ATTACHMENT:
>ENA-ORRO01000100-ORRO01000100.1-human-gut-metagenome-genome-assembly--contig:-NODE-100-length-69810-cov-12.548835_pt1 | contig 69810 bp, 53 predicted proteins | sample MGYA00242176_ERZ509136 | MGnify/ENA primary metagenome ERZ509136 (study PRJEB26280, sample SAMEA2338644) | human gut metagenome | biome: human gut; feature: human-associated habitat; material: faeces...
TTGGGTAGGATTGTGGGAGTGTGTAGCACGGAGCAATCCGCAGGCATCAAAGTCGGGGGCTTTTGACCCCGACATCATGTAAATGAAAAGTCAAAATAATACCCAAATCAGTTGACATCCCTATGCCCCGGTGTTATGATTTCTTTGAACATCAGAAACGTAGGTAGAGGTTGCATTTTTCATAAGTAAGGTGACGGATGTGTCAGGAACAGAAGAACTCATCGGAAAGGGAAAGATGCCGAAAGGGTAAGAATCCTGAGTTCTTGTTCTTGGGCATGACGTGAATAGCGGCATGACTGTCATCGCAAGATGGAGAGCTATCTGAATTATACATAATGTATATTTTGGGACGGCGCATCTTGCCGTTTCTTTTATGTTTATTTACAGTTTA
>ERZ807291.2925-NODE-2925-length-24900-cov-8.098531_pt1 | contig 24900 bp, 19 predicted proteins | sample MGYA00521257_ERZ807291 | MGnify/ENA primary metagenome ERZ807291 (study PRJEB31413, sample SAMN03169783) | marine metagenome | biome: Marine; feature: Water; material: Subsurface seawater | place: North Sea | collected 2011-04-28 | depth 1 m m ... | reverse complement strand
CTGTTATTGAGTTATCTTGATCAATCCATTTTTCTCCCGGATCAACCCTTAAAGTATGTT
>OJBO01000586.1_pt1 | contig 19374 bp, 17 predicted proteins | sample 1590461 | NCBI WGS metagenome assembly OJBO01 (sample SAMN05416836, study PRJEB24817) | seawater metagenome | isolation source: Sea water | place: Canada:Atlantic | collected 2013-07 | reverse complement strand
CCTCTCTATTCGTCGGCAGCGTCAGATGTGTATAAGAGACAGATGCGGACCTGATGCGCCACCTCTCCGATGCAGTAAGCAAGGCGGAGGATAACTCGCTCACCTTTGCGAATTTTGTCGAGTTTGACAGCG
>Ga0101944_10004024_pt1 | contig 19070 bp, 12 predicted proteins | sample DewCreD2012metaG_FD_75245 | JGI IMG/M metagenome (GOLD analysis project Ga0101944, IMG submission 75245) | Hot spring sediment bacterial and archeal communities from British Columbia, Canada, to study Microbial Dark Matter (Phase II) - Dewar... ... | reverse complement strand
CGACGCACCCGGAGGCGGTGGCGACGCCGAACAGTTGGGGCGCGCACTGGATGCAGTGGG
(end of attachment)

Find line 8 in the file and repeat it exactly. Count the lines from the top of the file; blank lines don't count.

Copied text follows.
CGACGCACCCGGAGGCGGTGGCGACGCCGAACAGTTGGGGCGCGCACTGGATGCAGTGGG